London is in the middle of a 24-hour tube strike and a lot of the city's bus stops look like this. But it's not bad news for everyone.
Private car hire firm Uber is apparently raising prices across the capital today in response to the strike.
Many Uber users reported seeing "surge" pricing – when the service's fees rise above normal levels due to a spike in demand – reach 2.9 times the standard fare.
Uber sent a marketing email to customers in London last night to remind them the service would be up and running.
Surge pricing is common at peak times such as weekend evenings and on special occasions, but 2.9x is thought to be unusually high for London.
Uber was forced to respond as its surge multiplier reached 6x on New Year's Eve 2011.
The company says the price rises when supply of its cars on the road is outstripped by demand and has argued that "dynamic pricing" is designed to encourage more drivers to get on the road to ease the problem.
The company also faced criticism when its surge pricing multiplier reached 4x during an armed siege in Sydney in 2014.
Uber is encouraging people to share cars today to alleviate some of the demand.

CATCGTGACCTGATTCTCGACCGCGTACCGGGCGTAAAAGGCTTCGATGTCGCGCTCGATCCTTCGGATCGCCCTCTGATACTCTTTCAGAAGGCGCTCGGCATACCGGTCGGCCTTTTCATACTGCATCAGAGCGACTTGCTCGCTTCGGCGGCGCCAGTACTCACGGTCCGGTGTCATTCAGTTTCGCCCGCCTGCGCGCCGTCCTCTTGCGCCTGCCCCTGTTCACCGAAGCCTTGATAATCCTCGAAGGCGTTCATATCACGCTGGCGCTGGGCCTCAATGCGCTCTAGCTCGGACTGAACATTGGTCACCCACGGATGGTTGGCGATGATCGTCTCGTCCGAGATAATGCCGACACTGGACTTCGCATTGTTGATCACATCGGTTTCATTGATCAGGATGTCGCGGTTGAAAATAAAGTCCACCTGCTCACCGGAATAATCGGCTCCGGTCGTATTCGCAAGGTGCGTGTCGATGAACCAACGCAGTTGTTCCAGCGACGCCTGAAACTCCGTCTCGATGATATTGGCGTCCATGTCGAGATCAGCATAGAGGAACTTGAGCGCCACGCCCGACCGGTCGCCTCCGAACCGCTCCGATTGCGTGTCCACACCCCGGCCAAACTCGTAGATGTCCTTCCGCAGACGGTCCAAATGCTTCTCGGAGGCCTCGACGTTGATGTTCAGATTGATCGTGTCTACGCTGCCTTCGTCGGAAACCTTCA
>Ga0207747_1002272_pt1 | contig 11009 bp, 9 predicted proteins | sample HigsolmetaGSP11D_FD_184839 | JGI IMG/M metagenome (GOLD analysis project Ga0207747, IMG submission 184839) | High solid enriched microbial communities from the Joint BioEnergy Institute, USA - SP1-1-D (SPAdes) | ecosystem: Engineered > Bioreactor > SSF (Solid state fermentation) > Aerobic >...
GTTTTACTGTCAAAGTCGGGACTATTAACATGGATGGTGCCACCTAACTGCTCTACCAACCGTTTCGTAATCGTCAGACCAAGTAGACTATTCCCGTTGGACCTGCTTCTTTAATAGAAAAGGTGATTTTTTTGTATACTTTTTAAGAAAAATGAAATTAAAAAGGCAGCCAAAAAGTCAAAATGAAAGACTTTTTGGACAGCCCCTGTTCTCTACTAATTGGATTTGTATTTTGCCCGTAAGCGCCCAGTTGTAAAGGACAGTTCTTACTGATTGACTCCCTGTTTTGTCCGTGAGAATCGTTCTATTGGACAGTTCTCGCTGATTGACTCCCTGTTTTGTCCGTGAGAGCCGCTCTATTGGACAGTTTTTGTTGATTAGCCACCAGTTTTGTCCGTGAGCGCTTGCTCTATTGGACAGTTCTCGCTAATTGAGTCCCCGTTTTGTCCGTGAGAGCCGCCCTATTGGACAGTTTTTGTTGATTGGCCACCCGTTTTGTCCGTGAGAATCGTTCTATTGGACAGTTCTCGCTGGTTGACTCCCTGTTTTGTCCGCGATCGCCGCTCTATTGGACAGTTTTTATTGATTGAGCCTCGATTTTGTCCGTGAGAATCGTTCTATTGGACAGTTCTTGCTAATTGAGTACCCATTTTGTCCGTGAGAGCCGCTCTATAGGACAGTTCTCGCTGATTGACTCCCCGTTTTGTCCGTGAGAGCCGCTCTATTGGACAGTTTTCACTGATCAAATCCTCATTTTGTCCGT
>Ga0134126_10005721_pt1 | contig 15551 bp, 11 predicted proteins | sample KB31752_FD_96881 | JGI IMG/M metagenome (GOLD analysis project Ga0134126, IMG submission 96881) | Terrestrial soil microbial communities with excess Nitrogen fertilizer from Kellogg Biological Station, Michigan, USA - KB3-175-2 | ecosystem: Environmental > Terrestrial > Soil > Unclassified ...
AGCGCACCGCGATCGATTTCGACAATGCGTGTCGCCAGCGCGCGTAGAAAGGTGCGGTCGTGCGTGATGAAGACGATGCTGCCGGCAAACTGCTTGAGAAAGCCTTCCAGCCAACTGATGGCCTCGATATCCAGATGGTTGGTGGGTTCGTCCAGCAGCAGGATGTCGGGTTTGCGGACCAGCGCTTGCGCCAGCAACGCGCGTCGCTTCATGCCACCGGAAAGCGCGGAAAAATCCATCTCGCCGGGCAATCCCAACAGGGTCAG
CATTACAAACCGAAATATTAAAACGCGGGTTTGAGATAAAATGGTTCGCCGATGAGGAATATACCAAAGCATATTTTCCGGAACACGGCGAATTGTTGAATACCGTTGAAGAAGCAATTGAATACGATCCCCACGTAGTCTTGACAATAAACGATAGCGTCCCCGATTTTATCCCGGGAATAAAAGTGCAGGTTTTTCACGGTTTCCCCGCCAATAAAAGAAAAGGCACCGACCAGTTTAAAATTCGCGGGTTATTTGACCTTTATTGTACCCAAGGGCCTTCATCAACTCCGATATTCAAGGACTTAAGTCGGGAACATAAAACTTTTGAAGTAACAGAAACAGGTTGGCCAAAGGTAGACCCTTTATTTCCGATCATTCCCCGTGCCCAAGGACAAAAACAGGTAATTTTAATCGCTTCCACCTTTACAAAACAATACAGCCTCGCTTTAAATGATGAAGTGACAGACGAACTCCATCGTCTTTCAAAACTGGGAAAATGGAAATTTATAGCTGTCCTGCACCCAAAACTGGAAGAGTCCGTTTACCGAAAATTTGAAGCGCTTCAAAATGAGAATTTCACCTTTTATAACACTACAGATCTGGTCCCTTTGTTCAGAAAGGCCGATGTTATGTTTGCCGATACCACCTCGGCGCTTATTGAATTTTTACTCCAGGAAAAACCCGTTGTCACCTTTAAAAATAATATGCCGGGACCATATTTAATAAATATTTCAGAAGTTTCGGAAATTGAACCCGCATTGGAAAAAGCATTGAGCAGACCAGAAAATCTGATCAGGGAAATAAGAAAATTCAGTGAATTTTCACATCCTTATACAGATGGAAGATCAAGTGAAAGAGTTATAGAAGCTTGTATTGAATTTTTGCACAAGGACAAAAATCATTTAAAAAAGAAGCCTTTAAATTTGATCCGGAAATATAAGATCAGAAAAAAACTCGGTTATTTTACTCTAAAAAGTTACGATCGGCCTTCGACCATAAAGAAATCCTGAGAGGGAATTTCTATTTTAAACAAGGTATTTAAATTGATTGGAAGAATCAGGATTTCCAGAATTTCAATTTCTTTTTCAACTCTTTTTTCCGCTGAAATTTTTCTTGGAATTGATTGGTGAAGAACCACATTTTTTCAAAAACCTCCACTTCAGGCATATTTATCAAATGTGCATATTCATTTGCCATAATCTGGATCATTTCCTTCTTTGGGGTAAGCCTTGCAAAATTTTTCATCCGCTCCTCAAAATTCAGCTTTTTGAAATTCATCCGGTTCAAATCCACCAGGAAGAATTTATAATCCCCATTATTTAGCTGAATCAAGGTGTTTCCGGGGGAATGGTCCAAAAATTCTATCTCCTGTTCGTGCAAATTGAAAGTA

In any case, a lot of people are pissed off.
And of course it didn't take long for London's black cab drivers, who have campaigned vociferously against the arrival of Uber, to comment.
Some people were less angry, however, and more resigned to the realities of capitalism.
A spokesperson for Uber told BuzzFeed News its UberX prices were 40-50% lower than other firms and defended its "dynamic pricing":
The London tube strike has affected all of London and we've been working hard to get people from A to B in a safe, reliable, and affordable way. Dynamic pricing means that Uber can get you a car within minutes if you need one even when there is a tube strike on! Many other options today required booking a few days ahead or an hour long wait.
Drivers work on the Uber platform on a completely flexible basis, as much or as little as they want. During times of peak demand – when demand massively outstrips supply – fares increase temporarily to incentivise more drivers to work on the platform. As soon as the demand drops or supply increase, the price comes back down.
Dynamic pricing is fully transparent – riders are notified clearly in app, and even have to physically type in the price multiple at high multiples to confirm they have understood the pricing. Riders also have the option to get a fare estimate at that price, or can press the "Notify me when surge drops" button to get a message as soon as the price drops back to normal.
Patrick Smith is a senior reporter for BuzzFeed News and is based in London.
Contact Patrick Smith at firstname.lastname@example.org.
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